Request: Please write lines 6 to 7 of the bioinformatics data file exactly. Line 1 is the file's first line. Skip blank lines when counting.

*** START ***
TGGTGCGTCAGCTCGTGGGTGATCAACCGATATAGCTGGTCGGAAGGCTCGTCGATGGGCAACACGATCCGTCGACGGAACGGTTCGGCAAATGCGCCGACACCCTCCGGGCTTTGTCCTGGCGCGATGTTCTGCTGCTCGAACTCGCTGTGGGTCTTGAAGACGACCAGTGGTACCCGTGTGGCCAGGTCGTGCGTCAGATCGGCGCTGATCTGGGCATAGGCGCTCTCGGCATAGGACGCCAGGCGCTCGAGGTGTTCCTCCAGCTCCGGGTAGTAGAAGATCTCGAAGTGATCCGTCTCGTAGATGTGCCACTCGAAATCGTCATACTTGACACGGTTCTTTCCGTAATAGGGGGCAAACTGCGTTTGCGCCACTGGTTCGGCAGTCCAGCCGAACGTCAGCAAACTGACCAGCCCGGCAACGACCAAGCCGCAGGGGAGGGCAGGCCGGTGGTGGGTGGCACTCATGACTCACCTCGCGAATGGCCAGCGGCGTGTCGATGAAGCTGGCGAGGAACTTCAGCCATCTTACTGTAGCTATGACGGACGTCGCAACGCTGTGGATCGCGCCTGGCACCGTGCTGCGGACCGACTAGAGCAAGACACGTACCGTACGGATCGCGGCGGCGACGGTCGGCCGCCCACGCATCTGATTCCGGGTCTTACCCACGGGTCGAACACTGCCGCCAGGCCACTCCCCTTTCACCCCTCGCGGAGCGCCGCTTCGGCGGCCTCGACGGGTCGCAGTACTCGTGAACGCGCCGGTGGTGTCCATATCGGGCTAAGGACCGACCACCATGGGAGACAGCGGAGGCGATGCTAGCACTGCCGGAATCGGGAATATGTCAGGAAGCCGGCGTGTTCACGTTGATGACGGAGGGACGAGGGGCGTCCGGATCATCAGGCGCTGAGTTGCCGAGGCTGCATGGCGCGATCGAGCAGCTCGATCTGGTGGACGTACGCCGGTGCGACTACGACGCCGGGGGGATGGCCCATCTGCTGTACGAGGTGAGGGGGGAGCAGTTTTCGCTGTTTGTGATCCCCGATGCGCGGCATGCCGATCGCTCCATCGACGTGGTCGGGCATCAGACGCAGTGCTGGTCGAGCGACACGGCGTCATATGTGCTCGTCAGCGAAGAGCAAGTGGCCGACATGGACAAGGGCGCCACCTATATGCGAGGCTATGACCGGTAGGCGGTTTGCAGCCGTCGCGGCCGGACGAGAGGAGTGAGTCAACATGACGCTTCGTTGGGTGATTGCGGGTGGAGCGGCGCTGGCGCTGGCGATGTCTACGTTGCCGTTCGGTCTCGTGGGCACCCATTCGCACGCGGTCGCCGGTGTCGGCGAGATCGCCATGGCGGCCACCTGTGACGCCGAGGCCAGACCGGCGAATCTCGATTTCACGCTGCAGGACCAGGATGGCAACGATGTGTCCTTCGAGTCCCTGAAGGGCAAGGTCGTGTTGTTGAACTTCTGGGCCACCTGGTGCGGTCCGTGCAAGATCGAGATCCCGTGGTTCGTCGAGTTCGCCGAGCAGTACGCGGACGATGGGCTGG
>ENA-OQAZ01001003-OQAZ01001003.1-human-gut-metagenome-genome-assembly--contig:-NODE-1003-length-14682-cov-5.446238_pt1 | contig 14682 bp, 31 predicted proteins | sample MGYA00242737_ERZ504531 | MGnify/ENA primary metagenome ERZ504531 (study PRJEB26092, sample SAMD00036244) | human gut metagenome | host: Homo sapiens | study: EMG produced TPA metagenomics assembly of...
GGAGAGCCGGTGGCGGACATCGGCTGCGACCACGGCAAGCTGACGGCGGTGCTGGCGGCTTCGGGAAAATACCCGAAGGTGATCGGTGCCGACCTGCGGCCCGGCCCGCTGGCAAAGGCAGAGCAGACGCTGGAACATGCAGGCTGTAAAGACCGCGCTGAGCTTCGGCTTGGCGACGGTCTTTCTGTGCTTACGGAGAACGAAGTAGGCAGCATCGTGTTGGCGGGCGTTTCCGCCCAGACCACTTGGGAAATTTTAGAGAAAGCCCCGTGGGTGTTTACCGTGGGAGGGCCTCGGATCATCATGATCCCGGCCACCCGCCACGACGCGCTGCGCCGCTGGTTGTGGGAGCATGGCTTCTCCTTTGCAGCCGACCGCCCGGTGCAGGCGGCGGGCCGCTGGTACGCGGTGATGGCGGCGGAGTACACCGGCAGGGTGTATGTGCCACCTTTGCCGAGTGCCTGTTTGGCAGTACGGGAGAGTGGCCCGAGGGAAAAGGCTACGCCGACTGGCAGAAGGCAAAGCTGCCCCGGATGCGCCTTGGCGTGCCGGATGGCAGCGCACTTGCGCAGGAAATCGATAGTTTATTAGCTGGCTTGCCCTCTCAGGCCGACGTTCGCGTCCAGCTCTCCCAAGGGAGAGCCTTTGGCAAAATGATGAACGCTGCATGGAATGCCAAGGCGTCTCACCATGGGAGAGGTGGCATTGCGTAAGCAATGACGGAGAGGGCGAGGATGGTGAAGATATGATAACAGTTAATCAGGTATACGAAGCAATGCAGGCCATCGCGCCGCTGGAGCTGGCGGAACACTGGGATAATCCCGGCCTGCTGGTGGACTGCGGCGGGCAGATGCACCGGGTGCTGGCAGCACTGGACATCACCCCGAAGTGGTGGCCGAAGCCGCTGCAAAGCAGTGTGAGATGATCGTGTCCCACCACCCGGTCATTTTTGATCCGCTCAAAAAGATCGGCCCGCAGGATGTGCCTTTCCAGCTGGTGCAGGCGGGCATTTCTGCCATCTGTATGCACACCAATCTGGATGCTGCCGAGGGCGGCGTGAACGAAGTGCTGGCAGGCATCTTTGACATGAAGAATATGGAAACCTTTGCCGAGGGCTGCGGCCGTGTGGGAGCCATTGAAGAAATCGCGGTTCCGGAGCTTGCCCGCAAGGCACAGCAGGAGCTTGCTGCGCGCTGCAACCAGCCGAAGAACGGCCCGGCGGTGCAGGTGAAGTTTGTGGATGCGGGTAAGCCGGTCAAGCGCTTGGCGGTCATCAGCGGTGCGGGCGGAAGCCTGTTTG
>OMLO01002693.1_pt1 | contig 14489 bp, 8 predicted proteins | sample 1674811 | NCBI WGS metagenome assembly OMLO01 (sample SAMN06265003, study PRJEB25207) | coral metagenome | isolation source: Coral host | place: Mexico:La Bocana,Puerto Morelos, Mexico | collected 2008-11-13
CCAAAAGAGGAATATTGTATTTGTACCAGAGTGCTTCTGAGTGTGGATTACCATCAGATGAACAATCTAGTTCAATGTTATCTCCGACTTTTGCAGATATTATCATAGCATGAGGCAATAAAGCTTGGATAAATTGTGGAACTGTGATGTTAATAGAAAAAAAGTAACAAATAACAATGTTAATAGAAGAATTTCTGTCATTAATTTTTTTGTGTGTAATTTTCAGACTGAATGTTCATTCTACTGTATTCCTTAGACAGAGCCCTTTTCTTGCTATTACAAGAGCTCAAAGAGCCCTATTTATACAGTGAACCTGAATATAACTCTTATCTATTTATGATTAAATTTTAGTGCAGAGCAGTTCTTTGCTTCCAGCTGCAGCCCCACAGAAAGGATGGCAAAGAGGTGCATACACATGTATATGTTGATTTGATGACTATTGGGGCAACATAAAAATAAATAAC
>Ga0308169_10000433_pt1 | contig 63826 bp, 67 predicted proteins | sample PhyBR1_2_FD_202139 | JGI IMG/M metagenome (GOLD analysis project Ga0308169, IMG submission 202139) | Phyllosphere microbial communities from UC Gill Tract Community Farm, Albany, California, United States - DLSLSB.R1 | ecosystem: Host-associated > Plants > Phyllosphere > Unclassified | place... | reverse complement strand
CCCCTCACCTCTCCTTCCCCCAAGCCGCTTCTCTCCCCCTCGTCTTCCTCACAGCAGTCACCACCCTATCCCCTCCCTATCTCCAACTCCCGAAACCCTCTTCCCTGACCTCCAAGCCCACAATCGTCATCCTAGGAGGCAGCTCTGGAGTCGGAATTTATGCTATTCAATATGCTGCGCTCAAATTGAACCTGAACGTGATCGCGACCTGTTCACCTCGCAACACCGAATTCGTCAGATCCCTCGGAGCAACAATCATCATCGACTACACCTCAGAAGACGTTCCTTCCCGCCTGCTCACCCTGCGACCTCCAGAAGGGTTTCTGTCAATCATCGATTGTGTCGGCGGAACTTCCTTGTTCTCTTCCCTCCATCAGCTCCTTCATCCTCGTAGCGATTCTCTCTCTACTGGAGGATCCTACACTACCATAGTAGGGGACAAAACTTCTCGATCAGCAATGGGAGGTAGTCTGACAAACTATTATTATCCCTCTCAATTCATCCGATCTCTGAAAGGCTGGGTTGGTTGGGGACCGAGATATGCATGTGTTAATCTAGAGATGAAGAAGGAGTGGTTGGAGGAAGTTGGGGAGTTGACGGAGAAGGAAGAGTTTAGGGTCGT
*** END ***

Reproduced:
>Ga0308169_10000433_pt1 | contig 63826 bp, 67 predicted proteins | sample PhyBR1_2_FD_202139 | JGI IMG/M metagenome (GOLD analysis project Ga0308169, IMG submission 202139) | Phyllosphere microbial communities from UC Gill Tract Community Farm, Albany, California, United States - DLSLSB.R1 | ecosystem: Host-associated > Plants > Phyllosphere > Unclassified | place... | reverse complement strand
CCCCTCACCTCTCCTTCCCCCAAGCCGCTTCTCTCCCCCTCGTCTTCCTCACAGCAGTCACCACCCTATCCCCTCCCTATCTCCAACTCCCGAAACCCTCTTCCCTGACCTCCAAGCCCACAATCGTCATCCTAGGAGGCAGCTCTGGAGTCGGAATTTATGCTATTCAATATGCTGCGCTCAAATTGAACCTGAACGTGATCGCGACCTGTTCACCTCGCAACACCGAATTCGTCAGATCCCTCGGAGCAACAATCATCATCGACTACACCTCAGAAGACGTTCCTTCCCGCCTGCTCACCCTGCGACCTCCAGAAGGGTTTCTGTCAATCATCGATTGTGTCGGCGGAACTTCCTTGTTCTCTTCCCTCCATCAGCTCCTTCATCCTCGTAGCGATTCTCTCTCTACTGGAGGATCCTACACTACCATAGTAGGGGACAAAACTTCTCGATCAGCAATGGGAGGTAGTCTGACAAACTATTATTATCCCTCTCAATTCATCCGATCTCTGAAAGGCTGGGTTGGTTGGGGACCGAGATATGCATGTGTTAATCTAGAGATGAAGAAGGAGTGGTTGGAGGAAGTTGGGGAGTTGACGGAGAAGGAAGAGTTTAGGGTCGT